Dark Side of the Pluto revealed in new NASA image from New Horizons mission


#1

[Read the post]


#2

Oh, this is just scratching the surface of Pluto’s dark side. Wait until you see what he did when Chip 'n Dale let their guard down.


#3

Of the many things this image brings up in my head, one is to wonder why it’s taking so long for us (humanity) to get a spacecraft in the sky to deliver real-time, HD video of Earth. IIRC, NASA is set to do this next year, but still…


#4

I don’t think there’s that much need to see global-scale events in the visible bands at 60fps (or even 24). Furthermore, if you’re doing science you’d want uncompressed images, and that’d be a rather high bandwidth for something with little scientific value. In fact, having that much HD content would be a negative, as the signals would be stored within a huge amount of data.


#5

There is no dark side of Pluto, really. As a matter of fact it’s all dark.


#6

Speak for yourself–I’d LOVE to see it at that resolution.

In any case, looks like it’s already happened Deep Space Climate Observatory. It’s not real-time viewing, but the spacecraft sits at the L1 point and delivers an image of the Earth every 12-36 hours at a 1024x1024 resolution.

As for the science, it measures the solar wind emanating from the Sun, the “irradiance of the sunlit face of the Earth”, and it’s got the EPIC camera that’s used for various science information:

The Earth Polychromatic Imaging Camera (EPIC) takes images of the sunlit side of Earth for various Earth sciences purposes, in 10 different channels from ultraviolet to near infrared. Ozone and aerosol levels will be monitored, as well as cloud dynamics, properties of the land and vegetations.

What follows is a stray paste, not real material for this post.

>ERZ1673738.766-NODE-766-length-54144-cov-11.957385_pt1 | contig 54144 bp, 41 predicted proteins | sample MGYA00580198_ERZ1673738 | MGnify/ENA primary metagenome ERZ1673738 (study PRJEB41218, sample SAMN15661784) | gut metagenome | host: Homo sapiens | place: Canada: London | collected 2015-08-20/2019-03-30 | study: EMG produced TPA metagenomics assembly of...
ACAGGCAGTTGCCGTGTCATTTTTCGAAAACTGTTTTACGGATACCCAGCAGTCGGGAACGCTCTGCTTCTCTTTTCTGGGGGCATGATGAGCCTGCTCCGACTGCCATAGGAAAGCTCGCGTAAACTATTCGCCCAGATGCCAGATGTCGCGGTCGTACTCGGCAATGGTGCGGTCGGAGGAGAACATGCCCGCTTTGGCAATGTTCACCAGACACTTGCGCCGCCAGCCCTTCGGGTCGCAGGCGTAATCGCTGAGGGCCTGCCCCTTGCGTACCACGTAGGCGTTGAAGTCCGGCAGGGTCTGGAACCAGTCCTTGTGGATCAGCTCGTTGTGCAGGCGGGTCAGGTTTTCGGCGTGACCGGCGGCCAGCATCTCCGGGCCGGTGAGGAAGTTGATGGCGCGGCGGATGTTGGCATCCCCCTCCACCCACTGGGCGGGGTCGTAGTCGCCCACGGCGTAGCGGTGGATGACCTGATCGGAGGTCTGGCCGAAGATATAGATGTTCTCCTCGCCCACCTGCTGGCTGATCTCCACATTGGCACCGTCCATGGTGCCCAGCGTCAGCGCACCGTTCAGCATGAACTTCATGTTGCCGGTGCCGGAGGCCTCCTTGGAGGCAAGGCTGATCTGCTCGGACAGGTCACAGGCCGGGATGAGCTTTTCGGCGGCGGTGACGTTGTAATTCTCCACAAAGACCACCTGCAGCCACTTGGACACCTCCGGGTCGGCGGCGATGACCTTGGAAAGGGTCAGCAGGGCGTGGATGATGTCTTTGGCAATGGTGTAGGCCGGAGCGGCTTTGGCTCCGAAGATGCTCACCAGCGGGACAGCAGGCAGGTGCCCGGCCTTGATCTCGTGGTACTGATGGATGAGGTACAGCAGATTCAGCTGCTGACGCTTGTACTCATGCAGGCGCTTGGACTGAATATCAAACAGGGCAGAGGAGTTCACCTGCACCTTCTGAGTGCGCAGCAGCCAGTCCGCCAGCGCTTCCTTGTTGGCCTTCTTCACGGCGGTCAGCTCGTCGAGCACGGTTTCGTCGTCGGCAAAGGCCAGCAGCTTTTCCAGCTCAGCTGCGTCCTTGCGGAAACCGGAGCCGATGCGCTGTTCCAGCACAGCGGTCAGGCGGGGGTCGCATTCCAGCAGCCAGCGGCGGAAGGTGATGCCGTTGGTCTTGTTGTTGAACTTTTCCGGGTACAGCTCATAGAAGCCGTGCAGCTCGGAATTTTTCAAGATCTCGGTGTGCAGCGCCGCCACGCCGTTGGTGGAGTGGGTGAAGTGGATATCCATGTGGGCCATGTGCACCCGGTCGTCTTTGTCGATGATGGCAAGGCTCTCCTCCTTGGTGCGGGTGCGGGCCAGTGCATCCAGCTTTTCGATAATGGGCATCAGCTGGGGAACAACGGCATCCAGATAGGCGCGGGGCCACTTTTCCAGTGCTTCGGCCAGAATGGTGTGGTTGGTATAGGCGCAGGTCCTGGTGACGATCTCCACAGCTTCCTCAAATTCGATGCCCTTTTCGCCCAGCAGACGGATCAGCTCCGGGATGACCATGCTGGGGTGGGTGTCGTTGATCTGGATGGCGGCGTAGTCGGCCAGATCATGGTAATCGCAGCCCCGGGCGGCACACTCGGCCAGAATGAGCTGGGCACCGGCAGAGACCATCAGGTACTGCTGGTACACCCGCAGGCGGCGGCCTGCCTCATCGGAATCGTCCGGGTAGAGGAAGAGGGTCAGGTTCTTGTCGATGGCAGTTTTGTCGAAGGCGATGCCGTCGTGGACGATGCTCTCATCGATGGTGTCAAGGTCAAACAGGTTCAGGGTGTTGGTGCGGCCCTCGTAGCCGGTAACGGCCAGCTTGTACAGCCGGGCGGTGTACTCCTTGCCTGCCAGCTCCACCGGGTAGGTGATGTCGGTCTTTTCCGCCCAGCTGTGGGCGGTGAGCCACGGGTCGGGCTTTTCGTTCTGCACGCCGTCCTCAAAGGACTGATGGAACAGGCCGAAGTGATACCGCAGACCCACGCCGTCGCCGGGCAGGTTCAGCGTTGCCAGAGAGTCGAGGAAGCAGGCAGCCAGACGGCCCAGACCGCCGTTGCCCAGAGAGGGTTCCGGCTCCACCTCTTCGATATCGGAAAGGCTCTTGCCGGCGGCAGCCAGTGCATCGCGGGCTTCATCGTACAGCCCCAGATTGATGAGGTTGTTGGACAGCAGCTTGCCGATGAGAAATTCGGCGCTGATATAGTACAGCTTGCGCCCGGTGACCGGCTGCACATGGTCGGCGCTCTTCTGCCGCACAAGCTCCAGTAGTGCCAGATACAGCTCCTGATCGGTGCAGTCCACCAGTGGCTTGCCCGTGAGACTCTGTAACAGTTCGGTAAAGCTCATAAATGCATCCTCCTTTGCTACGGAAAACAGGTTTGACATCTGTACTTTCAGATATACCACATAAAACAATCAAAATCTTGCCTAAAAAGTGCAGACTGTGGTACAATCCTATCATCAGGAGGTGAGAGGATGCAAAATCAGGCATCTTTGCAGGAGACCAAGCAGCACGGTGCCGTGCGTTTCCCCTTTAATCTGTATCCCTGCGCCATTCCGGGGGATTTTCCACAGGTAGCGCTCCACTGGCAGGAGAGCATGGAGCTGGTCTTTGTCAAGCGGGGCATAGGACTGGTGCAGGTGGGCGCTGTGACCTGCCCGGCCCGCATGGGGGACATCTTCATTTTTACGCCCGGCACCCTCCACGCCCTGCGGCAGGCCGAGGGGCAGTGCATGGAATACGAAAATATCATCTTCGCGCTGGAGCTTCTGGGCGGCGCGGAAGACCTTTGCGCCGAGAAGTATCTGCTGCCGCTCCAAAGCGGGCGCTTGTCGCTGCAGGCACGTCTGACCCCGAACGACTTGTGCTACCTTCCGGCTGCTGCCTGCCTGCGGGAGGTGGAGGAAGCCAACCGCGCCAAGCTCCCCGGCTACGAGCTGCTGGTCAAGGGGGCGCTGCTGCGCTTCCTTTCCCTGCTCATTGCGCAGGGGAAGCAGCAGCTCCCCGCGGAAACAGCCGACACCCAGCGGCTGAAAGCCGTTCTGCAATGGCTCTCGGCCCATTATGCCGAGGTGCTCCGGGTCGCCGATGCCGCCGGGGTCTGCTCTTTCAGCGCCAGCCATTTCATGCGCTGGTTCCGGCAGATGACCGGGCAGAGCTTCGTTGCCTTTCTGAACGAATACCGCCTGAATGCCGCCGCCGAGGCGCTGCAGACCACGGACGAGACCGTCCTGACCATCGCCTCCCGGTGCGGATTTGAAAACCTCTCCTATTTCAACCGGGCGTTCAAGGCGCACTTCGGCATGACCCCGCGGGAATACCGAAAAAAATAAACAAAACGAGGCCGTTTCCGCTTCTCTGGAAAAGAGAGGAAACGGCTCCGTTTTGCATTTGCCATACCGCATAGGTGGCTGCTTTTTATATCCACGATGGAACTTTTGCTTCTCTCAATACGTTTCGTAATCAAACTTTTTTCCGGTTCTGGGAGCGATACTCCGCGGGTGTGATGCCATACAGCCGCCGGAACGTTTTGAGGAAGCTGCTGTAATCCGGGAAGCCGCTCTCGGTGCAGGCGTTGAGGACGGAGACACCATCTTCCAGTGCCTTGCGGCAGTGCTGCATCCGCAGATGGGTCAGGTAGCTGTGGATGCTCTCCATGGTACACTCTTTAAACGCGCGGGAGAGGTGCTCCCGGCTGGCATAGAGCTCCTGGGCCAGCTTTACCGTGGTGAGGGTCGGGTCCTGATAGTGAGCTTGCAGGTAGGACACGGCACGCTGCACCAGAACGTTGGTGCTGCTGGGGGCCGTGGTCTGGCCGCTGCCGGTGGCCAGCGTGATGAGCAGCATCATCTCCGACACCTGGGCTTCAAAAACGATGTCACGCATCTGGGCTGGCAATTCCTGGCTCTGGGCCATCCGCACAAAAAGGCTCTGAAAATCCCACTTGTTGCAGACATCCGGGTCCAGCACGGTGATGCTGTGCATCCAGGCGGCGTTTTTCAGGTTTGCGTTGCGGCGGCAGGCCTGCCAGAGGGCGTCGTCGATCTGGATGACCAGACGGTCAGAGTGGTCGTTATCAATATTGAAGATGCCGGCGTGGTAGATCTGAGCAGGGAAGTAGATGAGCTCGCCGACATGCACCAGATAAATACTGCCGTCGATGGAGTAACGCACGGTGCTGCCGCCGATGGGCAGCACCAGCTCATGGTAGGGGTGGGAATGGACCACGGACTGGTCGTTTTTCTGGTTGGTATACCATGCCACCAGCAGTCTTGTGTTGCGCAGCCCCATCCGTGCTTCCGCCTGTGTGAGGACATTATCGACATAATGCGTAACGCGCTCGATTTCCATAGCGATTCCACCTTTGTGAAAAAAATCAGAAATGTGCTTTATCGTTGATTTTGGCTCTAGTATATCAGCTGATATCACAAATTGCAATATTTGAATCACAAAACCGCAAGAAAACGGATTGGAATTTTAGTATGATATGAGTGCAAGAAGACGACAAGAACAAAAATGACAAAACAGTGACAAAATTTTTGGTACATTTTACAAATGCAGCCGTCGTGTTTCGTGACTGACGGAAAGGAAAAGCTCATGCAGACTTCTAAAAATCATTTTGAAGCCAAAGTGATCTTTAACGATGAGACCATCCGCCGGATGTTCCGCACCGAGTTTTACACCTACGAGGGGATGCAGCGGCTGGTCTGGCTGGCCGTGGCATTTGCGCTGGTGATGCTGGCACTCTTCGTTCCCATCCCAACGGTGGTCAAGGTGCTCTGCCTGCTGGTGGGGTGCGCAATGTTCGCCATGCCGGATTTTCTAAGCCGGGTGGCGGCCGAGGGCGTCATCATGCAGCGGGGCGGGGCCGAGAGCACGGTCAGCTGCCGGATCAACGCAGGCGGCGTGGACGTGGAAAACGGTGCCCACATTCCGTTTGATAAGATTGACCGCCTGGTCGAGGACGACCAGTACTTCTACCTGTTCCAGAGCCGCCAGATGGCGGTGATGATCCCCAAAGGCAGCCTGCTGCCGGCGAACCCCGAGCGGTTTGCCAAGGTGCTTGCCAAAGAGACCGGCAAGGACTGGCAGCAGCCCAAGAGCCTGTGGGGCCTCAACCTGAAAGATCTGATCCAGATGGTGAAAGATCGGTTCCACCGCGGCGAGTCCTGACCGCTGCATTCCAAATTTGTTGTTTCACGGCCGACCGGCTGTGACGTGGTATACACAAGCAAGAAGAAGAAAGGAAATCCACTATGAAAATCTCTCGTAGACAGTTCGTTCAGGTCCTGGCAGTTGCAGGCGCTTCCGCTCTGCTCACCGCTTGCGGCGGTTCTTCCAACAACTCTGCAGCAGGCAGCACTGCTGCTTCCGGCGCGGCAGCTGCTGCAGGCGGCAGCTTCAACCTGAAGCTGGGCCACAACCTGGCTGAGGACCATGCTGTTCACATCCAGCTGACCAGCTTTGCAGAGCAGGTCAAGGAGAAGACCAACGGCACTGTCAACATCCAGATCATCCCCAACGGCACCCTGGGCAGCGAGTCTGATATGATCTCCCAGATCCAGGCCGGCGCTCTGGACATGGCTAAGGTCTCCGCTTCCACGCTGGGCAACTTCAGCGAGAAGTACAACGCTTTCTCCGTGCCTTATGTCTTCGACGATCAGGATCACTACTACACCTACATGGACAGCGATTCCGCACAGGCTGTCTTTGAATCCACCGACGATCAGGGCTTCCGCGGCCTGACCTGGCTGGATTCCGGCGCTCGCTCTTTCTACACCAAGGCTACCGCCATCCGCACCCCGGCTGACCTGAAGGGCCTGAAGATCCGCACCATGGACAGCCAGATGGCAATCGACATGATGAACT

Launched by SpaceX, here's a shot of the thing being delivered to the L1 point:


#7

I assume they had to use flash photography to get the exposure right.


#8

“Meanwhile, this ship arranges its own eclipses.”


#9

According to the Bad Astronomer, it’s not that dark:

Today’s BAFact:
From Pluto, the Sun is fainter than it is from Earth, but still can be 450x brighter than the full Moon.


#10

Hey, I didn’t say I wouldn’t love to see it!

You wondered aloud why it was “taking so long for humanity to… deliver real-time HD video of Earth,” and I simply pointed out that streaming 50,000,000-498,000,000 bytes per second (2.24GB/s for UHD) of visible-band telemetry is… overkill from L1. Especially when these solar/global processes that are ostensibly being monitored for changes happen at a much lower granularity than 1/60th of a second.

EPIC, which is indeed very exciting, is streaming at… (back of napkin) 243 bytes per second.

Anyways, for your space video fix, I recommend checking out this link, and especially this live broadcast from ISS.


#11

Was I the only person whose mind was blown when I followed the link and discovered that Brian May, lead guitarist of Queen, holds a doctorate in astrophysics?


#12

:smile:

The links are appreciated and the ISS broadcast is one I’ve enjoyed greatly–it’s one of the (many) reasons I’d love to see a whole-earth shot, and given the popularity and impact of the “blue marble” photograph I’m a little surprised it hasn’t been accomplished yet.
As for the data rate, I was reading this morning about the 2kbps (!) data rate of New Horizons out at Pluto and wondering how much slower it will be when it’s passing those KBOs way, way out there…(back of napkin)…like eleventy-twelve gazillion miles away!!


#13

need <==> want

:slight_smile:


#14

It gets mentioned in BB articles at least a couple times a year.


#15

This topic was automatically closed after 5 days. New replies are no longer allowed.